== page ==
The second class of case is that of wives with children. I do not think the Leader of the House can have looked into this question of wives and children. The proposal is to give 2s. 6d. to a woman and one child and 4s. 6d. to wives who have more than one child, no matter how many there are. I will give an example of what that means. A wife and one child will now get 22s. a week instead of 19s. 6d., but the wife with six children, who previously got 37s., will now get 41s. 6d. The real meaning of that is that the woman who gets 22s. gets 12s. 6d. for herself and 9s. 6d. for the child, but the wife who has five children gets, after you have deducted the 12s. 6d. for herself, 4s. 10d. for the six children. Because she has six children the amount she gets is exactly a half per week what a wife with one child gets. I do not see how the Government can defend a position in which a woman suffers because she has a large family. It practically puts an embargo upon an increase of the birth-rate. I believe the reason for this is that the right hon. Gentleman is afraid of the Pension Warrant. If he will take the same woman I have described and look at it from the point of view of the pension, you get this extraordinarily curious result. A woman with one child, who gets 22s. when she is a wife, gets when she is a widow 20s. 6d. for herself and her child. She gets less as a widow than she will get as a wife with this increase. A wife with six children, who gets 41s. 6d. with this increase, will get 42s. 1d. when she is a widow, which really means that the value of her husband to the State works out at a penny a day—7d. difference between separation allowance and the pension—and the husband in both cases has gone.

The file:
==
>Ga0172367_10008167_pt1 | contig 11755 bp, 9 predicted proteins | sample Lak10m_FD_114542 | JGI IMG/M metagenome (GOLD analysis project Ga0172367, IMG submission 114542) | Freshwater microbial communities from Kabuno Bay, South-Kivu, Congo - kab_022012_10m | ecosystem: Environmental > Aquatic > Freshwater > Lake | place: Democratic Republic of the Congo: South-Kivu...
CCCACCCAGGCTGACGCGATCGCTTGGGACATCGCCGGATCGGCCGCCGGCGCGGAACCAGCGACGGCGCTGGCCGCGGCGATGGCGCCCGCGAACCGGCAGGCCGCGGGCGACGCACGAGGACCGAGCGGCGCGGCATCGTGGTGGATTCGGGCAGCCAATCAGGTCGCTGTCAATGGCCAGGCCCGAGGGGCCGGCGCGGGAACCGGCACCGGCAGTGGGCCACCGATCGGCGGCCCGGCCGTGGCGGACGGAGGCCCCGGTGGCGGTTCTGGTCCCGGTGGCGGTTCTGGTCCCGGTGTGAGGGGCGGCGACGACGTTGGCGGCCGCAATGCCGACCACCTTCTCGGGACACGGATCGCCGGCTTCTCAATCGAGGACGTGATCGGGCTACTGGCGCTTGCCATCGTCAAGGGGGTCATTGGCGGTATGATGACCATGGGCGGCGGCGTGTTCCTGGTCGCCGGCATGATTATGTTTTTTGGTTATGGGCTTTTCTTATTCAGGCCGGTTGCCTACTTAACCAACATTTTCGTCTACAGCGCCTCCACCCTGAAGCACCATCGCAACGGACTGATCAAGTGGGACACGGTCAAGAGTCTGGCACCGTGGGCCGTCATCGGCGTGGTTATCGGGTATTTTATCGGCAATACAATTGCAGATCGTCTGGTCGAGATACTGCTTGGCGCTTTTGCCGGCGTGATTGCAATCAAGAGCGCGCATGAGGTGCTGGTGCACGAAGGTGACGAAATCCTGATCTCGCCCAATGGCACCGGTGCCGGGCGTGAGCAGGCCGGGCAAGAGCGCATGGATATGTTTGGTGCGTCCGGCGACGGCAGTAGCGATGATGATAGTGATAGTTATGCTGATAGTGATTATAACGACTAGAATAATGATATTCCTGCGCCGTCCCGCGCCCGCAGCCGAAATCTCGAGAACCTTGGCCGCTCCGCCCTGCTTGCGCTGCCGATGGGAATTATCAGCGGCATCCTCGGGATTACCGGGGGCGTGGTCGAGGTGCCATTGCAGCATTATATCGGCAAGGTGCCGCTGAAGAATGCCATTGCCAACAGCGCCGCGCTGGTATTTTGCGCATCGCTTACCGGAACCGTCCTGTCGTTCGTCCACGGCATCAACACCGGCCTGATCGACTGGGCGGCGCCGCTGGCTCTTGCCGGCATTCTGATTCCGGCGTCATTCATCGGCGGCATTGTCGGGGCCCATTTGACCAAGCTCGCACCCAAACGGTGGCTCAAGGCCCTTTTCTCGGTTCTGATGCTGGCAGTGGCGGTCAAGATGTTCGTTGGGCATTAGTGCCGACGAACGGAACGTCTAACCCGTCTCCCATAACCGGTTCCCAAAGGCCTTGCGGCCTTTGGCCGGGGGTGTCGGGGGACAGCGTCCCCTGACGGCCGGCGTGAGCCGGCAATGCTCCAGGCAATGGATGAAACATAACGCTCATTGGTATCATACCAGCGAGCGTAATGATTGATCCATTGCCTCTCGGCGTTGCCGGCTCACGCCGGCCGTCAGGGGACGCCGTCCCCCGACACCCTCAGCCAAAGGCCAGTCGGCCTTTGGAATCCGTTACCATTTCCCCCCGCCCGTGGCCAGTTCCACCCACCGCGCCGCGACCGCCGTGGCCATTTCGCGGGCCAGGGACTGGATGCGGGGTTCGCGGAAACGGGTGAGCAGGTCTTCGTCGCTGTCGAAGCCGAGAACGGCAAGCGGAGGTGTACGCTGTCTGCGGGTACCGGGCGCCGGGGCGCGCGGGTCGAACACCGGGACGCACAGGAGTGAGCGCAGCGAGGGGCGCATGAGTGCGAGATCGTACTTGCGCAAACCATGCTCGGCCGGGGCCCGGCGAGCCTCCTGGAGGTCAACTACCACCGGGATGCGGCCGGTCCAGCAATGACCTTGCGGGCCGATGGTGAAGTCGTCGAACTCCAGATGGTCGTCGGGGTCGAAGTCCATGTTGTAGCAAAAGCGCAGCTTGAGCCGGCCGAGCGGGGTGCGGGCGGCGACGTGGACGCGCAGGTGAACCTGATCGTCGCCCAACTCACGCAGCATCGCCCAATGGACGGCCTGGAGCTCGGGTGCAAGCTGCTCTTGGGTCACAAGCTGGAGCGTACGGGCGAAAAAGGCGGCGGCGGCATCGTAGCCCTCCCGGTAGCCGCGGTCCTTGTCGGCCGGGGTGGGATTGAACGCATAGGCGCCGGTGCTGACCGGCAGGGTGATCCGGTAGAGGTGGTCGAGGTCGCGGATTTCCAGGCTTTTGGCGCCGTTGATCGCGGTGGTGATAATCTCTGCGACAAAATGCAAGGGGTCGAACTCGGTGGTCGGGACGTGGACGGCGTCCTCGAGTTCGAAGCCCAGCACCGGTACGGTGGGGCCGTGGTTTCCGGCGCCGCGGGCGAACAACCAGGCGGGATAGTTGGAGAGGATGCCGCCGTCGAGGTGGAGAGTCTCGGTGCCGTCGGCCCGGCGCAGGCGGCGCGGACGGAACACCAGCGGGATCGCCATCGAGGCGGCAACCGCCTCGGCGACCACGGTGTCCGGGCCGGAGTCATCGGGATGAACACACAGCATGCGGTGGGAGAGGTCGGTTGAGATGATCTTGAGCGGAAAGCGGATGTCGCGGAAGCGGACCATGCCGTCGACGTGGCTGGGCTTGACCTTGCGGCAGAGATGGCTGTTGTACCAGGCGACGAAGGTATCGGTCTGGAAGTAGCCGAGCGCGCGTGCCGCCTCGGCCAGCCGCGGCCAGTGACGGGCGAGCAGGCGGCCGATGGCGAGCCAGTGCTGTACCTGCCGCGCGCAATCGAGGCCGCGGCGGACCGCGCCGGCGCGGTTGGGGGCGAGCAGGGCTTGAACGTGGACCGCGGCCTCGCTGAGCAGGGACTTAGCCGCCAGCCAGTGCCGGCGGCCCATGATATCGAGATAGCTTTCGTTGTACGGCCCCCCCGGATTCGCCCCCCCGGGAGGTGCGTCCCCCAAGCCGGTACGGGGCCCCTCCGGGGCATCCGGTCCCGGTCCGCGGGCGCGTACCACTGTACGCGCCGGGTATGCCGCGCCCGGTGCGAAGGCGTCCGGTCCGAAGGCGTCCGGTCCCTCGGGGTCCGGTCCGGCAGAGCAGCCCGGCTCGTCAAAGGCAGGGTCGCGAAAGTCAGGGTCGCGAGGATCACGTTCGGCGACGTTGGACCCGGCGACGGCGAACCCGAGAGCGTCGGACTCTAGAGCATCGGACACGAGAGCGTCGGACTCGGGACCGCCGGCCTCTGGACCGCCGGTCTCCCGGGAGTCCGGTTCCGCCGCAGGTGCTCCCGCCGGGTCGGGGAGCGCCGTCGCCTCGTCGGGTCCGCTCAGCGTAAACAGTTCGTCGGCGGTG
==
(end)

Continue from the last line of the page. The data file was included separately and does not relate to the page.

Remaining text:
But it is the third case which has forced me to put down this Motion. It is the question of the dependants of apprentices. The proposal of the Government is, first of all, to cost £9,000,000. Second, it is proposed to grant the mother of apprentices a flat rate of 5s. when the lad concerned has reached the age of twenty-one and is not over the age of twenty-three. That is £13 a year. If the total increase is £9,000,000 obviously there must be no fewer than 700,000 mothers of apprentices in the Army whose ages will be twenty-one on the 1st of October. Then there are all the lads between twenty-one and eighteen who are still in the Army. Owing to the pressure on the Western Front those lads have been taken at the age of eighteen and a half and put into the firing line, and many of them have already been killed and others have been wounded. There are mothers who are not in receipt of a single penny, and because there are mothers who are not in receipt of a single penny they find it extraordinarily difficult if not impossible, when the son has been killed to establish pre-war dependence enabling them to have a pension. I ask whether the House is satisfied that the Army are putting the apprentice boys of mothers into the trenches to fight to save this country, and are refusing to give those mothers enough to keep body and soul together. I do not think that can be defended. I do not feel in the least easy in going away for our autumn Recess with the knowledge that there are at least 1,000,000 mothers of apprentices to-day who are not in receipt of a single halfpenny from the Government, although the Government is making use of these men's services. The fourth and last point is that the allowances, as we said on Friday, are still prospective and are not retrospective. I do not know whether the Leader of the House is going to make any concession. I would not like to divide the House on this matter. It has not divided on a War Vote since the War began, and I should regret very much if one were pushed to the position of dividing the House. I would rather settle this matter amicably if I can. I do not know whether I might offer the right hon. Gentleman a bridge between the two opposing opinions in this House; whether, for instance, he could not make a further concession in regard to apprentices by reducing the age at which the 5s. flat rate would become payable to nineteen instead of twenty-one. We are putting these boys in the fighting line at nineteen, and I think the right hon. Gentleman might make a concession by paying the flat rate from the time they are put into the fighting line. He would be supported by the House in doing that. If he would make that one concession I should be prepared not to go to a Division. I should be content in the meantime—I do not promise to be content for ever—if he would agree to reduce the age at which the flat rate comes into operation to nineteen.